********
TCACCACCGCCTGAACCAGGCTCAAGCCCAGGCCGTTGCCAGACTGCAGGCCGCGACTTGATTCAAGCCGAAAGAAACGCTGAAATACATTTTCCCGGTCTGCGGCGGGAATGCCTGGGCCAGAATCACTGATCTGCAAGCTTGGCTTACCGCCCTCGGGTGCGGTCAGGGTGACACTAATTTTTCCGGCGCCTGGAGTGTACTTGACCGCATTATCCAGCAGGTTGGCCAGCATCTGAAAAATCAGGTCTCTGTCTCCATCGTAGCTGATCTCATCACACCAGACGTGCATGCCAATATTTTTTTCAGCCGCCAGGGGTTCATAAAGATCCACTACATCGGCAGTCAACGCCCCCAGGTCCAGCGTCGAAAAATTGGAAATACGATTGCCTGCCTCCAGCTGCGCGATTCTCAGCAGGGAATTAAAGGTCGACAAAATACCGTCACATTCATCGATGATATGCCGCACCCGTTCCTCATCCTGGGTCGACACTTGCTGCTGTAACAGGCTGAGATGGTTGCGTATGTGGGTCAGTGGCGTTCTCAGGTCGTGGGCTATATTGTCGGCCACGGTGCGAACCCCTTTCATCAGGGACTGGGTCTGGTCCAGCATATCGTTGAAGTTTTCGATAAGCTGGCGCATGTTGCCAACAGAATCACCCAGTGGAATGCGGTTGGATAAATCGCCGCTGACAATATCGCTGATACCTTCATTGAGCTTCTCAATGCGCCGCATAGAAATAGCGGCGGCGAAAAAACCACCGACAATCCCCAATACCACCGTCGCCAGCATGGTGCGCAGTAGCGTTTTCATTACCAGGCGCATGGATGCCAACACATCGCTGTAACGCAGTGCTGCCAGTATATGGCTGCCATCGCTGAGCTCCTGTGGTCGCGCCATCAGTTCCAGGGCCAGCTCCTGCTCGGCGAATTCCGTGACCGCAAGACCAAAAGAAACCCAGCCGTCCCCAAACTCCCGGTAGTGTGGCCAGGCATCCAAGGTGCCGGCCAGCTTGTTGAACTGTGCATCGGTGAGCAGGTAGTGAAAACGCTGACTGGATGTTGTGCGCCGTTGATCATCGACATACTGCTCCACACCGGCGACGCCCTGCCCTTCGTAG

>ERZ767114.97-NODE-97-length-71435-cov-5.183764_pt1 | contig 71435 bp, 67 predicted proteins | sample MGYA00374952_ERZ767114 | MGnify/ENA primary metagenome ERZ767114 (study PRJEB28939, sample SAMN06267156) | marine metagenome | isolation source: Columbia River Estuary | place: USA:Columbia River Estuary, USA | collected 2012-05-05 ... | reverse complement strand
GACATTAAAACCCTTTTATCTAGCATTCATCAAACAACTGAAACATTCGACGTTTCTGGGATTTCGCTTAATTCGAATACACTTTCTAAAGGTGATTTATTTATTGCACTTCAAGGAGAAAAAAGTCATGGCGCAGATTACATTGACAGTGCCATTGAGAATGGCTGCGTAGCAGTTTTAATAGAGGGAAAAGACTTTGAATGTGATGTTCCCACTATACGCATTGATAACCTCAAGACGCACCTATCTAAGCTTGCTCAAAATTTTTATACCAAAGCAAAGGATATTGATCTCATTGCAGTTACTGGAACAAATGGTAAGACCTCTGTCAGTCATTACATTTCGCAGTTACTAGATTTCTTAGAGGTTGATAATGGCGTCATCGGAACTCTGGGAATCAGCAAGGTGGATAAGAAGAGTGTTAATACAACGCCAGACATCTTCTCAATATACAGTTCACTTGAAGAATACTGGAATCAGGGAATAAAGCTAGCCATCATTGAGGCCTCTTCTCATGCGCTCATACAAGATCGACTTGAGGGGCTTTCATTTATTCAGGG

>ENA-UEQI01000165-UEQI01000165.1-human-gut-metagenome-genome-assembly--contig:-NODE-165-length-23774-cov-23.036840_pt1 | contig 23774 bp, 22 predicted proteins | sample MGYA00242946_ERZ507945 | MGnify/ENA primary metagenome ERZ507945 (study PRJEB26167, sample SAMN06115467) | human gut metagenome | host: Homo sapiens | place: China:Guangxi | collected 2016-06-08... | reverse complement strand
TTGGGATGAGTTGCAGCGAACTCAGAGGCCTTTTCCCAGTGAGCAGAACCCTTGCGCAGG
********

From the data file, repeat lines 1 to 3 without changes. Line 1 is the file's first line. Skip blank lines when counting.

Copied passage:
TCACCACCGCCTGAACCAGGCTCAAGCCCAGGCCGTTGCCAGACTGCAGGCCGCGACTTGATTCAAGCCGAAAGAAACGCTGAAATACATTTTCCCGGTCTGCGGCGGGAATGCCTGGGCCAGAATCACTGATCTGCAAGCTTGGCTTACCGCCCTCGGGTGCGGTCAGGGTGACACTAATTTTTCCGGCGCCTGGAGTGTACTTGACCGCATTATCCAGCAGGTTGGCCAGCATCTGAAAAATCAGGTCTCTGTCTCCATCGTAGCTGATCTCATCACACCAGACGTGCATGCCAATATTTTTTTCAGCCGCCAGGGGTTCATAAAGATCCACTACATCGGCAGTCAACGCCCCCAGGTCCAGCGTCGAAAAATTGGAAATACGATTGCCTGCCTCCAGCTGCGCGATTCTCAGCAGGGAATTAAAGGTCGACAAAATACCGTCACATTCATCGATGATATGCCGCACCCGTTCCTCATCCTGGGTCGACACTTGCTGCTGTAACAGGCTGAGATGGTTGCGTATGTGGGTCAGTGGCGTTCTCAGGTCGTGGGCTATATTGTCGGCCACGGTGCGAACCCCTTTCATCAGGGACTGGGTCTGGTCCAGCATATCGTTGAAGTTTTCGATAAGCTGGCGCATGTTGCCAACAGAATCACCCAGTGGAATGCGGTTGGATAAATCGCCGCTGACAATATCGCTGATACCTTCATTGAGCTTCTCAATGCGCCGCATAGAAATAGCGGCGGCGAAAAAACCACCGACAATCCCCAATACCACCGTCGCCAGCATGGTGCGCAGTAGCGTTTTCATTACCAGGCGCATGGATGCCAACACATCGCTGTAACGCAGTGCTGCCAGTATATGGCTGCCATCGCTGAGCTCCTGTGGTCGCGCCATCAGTTCCAGGGCCAGCTCCTGCTCGGCGAATTCCGTGACCGCAAGACCAAAAGAAACCCAGCCGTCCCCAAACTCCCGGTAGTGTGGCCAGGCATCCAAGGTGCCGGCCAGCTTGTTGAACTGTGCATCGGTGAGCAGGTAGTGAAAACGCTGACTGGATGTTGTGCGCCGTTGATCATCGACATACTGCTCCACACCGGCGACGCCCTGCCCTTCGTAG

>ERZ767114.97-NODE-97-length-71435-cov-5.183764_pt1 | contig 71435 bp, 67 predicted proteins | sample MGYA00374952_ERZ767114 | MGnify/ENA primary metagenome ERZ767114 (study PRJEB28939, sample SAMN06267156) | marine metagenome | isolation source: Columbia River Estuary | place: USA:Columbia River Estuary, USA | collected 2012-05-05 ... | reverse complement strand
GACATTAAAACCCTTTTATCTAGCATTCATCAAACAACTGAAACATTCGACGTTTCTGGGATTTCGCTTAATTCGAATACACTTTCTAAAGGTGATTTATTTATTGCACTTCAAGGAGAAAAAAGTCATGGCGCAGATTACATTGACAGTGCCATTGAGAATGGCTGCGTAGCAGTTTTAATAGAGGGAAAAGACTTTGAATGTGATGTTCCCACTATACGCATTGATAACCTCAAGACGCACCTATCTAAGCTTGCTCAAAATTTTTATACCAAAGCAAAGGATATTGATCTCATTGCAGTTACTGGAACAAATGGTAAGACCTCTGTCAGTCATTACATTTCGCAGTTACTAGATTTCTTAGAGGTTGATAATGGCGTCATCGGAACTCTGGGAATCAGCAAGGTGGATAAGAAGAGTGTTAATACAACGCCAGACATCTTCTCAATATACAGTTCACTTGAAGAATACTGGAATCAGGGAATAAAGCTAGCCATCATTGAGGCCTCTTCTCATGCGCTCATACAAGATCGACTTGAGGGGCTTTCATTTATTCAGGG